President Barack Obama's health care appeal failed to break the congressional gridlock Thursday, dimming hopes for millions of uninsured Americans. Democrats stared down a political nightmare — getting clobbered for voting last year for ambitious, politically risky bills, yet having nothing to show for it in November.
The grim reality opened a divide between the rank and file and congressional leaders, who insisted health care would get done, even though last week's special election in Massachusetts denied Democrats the 60-vote majority they need to deliver in the Senate. Many Democrats saw a problem with no clear solution.
"It's very possible that health care is just a stalemate and you can't solve it this year," said Sen. Mark Pryor, D-Ark.
If Obama and Democrats fail to pass any legislation this election year, Washington would still face the problem of millions of uninsured, rising medical costs and a dwindling Medicare trust fund forecast to run out of money in 2017.
Obama's health care overhaul is "on life support," said Sen. Mary Landrieu, D-La., "but it still has a pulse."
Obama urged lawmakers in Wednesday night's State of the Union address not to abandon the effort on what was once his top domestic priority. But his enthusiastic words provided no specific prescription for moving forward, leaving lawmakers little better off than before.
Senate Democratic leaders huddled Thursday afternoon to try to determine how to proceed, emerging to report progress, and the White House remained engaged in the negotiations. A Senate aide said lawmakers were hoping to decide on a legislative strategy by the end of next week.
Republican senators said senior White House officials had reached out to several in their ranks, including some conservatives, despite the unanimous GOP opposition to the far-reaching bill.
Sen. Jim DeMint, R-S.C., who last year said stopping Obama on health care could be his Waterloo, said Thursday, "What I was saying was if he continued to push this massive takeover that it could be his Waterloo, and now it very well could be."
In a sign of how far health care had fallen since Obama campaigned on it, Senate Democrats devoted a weekly policy lunch Thursday to discussing jobs, not health care. In a letter to supporters outlining Democrats' 2010 agenda, Majority Leader Steny Hoyer didn't even mention health care. Yet House and Senate leaders insisted success was still in reach.
"We're going to move forward on health reform. We're going to do health care reform this year," said Senate Majority Leader Harry Reid, D-Nev.
House Speaker Nancy Pelosi acknowledged in her weekly news conference that plenty of work remained if the House was to agree to changes to the Senate bill.
"We will go through the gate. If the gate is closed, we will go over the fence. If the fence is too high, we will pole vault in. If that doesn't work, we will parachute in," Pelosi said. "But we are going to get health care reform passed for the American people."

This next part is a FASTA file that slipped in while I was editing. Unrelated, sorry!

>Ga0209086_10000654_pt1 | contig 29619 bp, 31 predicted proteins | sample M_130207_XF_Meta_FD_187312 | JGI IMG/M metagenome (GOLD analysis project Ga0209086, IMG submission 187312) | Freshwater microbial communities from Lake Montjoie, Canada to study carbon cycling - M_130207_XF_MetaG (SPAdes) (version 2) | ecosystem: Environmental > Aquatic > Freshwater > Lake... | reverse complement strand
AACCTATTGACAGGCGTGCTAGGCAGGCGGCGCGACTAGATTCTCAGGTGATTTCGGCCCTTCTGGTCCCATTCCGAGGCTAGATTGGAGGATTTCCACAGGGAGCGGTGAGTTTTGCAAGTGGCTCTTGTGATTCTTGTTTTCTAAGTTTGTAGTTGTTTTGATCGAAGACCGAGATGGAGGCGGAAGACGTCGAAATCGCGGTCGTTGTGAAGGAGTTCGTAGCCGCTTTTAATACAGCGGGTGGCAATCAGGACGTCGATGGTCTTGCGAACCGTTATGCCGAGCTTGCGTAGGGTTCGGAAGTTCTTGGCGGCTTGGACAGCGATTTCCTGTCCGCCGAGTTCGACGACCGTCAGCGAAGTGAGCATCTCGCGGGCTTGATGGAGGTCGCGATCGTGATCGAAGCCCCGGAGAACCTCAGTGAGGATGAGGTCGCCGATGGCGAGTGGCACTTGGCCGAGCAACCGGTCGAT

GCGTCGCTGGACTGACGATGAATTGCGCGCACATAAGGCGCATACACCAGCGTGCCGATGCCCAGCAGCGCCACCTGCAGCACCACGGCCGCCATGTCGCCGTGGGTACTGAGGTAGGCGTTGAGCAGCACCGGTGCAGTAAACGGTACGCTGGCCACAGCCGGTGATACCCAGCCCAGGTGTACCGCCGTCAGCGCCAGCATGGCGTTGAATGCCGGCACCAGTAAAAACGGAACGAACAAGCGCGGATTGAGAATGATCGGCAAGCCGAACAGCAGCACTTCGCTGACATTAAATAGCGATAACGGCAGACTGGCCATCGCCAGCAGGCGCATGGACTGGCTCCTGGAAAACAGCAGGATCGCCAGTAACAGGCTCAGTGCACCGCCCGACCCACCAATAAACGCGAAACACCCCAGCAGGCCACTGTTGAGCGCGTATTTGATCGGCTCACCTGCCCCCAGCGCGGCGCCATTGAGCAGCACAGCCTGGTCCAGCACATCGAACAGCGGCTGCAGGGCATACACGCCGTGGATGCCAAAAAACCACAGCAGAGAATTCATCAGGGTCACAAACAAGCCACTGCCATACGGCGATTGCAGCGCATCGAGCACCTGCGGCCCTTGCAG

Just two weeks ago House and Senate leaders were working round the clock at the White House, with Obama personally involved, to merge legislation passed separately by each chamber and finalize a bill for Obama to sign in time for his State of the Union speech. That effort was upended when Republican Scott Brown claimed the Senate seat long held by the late Edward M. Kennedy.
Since then Democrats have struggled to find a way forward. The leading strategy is for the House to pass the Senate bill along with a package of changes approved by both chambers, but that idea is fraught with difficulties both political and substantive. Some Democrats favor retreating from a comprehensive overhaul and taking a less ambitious approach with a series of individual initiatives or a smaller bill.
"Is there a gate someplace to get through and try to save some common areas of health care reform in both the House and the Senate bill? We'll see," said Sen. Byron Dorgan, D-N.D.
The powerful seniors' lobby AARP weighed in Thursday, urging lawmakers in a letter to "continue to work together to enact comprehensive health care reform legislation this year."
As Democratic leaders sought a way through the health care logjam, they reminded the rank and file that there are no easy solutions, politically or otherwise.
Two unpleasant choices face Democratic lawmakers who voted for the health care changes last year and who now worry about their re-election prospects this fall.
If a bill becomes law, they will have to convince a doubting public of its benefits, and conservatives are bound to keep up the attacks. If no bill passes, it's possible that public anger over the health care issue will subside a bit. But many Democratic strategists say GOP challengers will constantly remind people of the incumbents' votes, and Democrats will seek re-election with nothing to show on health care despite controlling the House, Senate and White House — and with hefty majorities.
Compounding the problems was growing distrust between the House and the Senate.
While lawmakers struggle, Wall Street is celebrating the sinking prospects for a sweeping overhaul that would put new taxes and requirements on insurance companies. Insurers have opposed the overhaul even though it aims to insure more than 30 million people over the next decade with a new requirement for nearly everyone to be covered.
An analysis distributed by UBS Investment Bank after the State of the Union speech stated: "Investors should proceed as if the health care effort is dead."
Associated Press writers Ben Evans, Donna Cassata, Charles Babington, Alan Fram and Ricardo Alonso-Zaldivar contributed to this report.
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